Intraocular Drug Delivery System

Introduction 10 million intraocular lenses are implanted each year worldwide in which infection is a major concern. In order to prevent serious infections that can lead to blindness, antibiotic drops are prescribed to be administered after surgery by the patient. Antibiotics are applied to the eye using eye-drops that are difficult and often uncomfortable to administer. These difficulties lead to patient compliance problems and eye infections. Technology description Researchers at the University of Washington have developed a drug delivery strategy that will provide optimal and consistent dosage of antibiotics for up to two weeks. The antibiotic is embedded in a matrix and applied to the intraocular lens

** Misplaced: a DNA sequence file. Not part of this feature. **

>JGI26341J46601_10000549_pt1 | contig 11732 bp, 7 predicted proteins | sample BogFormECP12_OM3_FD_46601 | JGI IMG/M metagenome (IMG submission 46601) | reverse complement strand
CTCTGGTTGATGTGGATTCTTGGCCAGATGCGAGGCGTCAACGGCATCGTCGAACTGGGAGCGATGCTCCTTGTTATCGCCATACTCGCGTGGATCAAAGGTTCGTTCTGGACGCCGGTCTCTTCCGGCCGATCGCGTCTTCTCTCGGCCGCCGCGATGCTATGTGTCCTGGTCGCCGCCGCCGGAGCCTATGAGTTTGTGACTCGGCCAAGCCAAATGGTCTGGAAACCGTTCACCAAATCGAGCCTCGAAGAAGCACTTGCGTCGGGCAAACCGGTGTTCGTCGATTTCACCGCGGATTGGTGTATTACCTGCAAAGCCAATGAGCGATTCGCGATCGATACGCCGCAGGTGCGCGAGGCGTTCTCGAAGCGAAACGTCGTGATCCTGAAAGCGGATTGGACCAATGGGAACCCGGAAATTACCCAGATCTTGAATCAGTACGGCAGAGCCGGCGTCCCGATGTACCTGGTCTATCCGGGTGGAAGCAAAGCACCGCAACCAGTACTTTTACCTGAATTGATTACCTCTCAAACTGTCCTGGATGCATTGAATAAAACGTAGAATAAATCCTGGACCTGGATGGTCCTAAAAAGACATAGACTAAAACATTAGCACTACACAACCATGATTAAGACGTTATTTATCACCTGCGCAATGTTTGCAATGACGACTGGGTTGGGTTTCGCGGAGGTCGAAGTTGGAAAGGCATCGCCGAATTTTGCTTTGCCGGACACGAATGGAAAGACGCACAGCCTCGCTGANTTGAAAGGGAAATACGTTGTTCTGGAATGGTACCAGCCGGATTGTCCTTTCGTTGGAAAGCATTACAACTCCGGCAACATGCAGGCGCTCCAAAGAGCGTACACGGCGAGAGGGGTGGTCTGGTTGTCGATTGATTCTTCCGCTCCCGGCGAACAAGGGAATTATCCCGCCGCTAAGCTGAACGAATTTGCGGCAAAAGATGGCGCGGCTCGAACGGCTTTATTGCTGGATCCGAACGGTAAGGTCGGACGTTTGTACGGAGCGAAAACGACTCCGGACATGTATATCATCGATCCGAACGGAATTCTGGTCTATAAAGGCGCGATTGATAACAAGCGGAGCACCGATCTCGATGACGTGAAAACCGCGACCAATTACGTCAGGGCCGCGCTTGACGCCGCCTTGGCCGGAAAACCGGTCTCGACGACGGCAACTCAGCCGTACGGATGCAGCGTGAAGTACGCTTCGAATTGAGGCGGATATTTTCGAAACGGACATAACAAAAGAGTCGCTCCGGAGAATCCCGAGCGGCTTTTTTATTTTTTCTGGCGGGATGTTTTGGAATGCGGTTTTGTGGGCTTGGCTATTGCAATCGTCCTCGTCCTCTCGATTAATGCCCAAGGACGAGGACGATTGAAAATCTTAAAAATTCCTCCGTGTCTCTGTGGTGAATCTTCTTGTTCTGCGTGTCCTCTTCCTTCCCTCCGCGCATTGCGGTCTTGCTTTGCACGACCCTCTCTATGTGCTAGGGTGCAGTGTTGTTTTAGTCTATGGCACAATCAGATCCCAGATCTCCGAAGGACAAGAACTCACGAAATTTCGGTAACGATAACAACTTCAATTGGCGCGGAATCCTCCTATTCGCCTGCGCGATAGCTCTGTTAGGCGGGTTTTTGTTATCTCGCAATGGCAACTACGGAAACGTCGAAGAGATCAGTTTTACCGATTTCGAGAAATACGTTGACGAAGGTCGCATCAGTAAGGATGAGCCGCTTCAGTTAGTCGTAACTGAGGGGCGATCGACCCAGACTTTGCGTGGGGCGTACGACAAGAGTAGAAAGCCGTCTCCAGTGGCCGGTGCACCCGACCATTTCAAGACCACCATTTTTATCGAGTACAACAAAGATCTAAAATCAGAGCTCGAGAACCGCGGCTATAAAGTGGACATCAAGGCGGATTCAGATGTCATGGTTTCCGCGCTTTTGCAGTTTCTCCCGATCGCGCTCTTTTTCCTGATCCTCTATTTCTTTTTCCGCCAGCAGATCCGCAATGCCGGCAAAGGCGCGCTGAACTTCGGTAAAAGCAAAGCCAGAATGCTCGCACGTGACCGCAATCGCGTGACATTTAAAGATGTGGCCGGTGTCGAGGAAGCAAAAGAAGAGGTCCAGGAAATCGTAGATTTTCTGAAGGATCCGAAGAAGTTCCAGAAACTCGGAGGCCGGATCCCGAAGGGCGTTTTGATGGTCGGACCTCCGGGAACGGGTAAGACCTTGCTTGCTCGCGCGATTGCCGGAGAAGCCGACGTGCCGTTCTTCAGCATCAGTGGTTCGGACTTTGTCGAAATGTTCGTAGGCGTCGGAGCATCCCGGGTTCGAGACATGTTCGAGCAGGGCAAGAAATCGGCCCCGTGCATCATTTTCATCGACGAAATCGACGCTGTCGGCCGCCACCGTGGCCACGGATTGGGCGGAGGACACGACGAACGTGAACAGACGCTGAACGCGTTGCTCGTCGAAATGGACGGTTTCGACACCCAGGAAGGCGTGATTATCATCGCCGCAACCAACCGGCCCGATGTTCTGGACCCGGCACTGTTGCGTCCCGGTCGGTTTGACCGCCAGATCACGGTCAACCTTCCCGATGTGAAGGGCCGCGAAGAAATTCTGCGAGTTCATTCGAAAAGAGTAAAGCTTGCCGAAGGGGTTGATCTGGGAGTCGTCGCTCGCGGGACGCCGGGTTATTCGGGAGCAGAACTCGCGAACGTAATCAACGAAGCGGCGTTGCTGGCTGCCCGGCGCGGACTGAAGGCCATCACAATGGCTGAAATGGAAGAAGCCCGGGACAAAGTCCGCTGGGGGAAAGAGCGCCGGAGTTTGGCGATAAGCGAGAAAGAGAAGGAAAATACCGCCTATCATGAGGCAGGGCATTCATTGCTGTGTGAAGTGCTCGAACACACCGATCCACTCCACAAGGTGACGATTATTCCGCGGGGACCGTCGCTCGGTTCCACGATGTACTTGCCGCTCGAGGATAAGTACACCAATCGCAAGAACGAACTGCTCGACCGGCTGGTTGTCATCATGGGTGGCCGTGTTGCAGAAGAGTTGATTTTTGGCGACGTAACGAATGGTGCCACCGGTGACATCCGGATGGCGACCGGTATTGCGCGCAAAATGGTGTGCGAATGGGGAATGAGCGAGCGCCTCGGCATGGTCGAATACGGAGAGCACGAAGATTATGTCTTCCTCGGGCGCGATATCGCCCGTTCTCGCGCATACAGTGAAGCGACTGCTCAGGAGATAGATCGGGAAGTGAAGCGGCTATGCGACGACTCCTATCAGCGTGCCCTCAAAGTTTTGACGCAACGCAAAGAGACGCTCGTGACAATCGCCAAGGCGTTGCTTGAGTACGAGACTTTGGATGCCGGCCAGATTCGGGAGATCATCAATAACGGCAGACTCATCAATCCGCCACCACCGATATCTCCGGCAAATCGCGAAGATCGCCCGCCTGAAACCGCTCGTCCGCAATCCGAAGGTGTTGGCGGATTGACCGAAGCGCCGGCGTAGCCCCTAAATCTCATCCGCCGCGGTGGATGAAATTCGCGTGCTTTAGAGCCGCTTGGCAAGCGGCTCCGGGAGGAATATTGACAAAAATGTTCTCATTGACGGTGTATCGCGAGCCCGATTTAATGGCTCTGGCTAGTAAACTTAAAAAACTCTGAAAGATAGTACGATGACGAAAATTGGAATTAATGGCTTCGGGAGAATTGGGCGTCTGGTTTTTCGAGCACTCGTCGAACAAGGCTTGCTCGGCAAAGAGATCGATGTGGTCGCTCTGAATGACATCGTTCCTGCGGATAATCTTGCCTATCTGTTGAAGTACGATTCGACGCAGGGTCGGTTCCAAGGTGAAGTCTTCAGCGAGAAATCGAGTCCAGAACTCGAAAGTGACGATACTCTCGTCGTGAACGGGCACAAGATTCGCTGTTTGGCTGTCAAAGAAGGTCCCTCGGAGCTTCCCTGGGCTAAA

(IOL) by the surgeon immediately prior to inserting the IOL in the eye. Business opportunity This technology has potential to solve a clear clinical need in ophthalmologic surgery. The materials are low cost and are recognized by the FDA as generally safe. Companies in the ophthalmologic surgery market may be able to improve their intraocular lenses by incorporating this technology into their product lines. Intellectual property position The UW has filed a patent on this technology.

Type of Offer: Licensing

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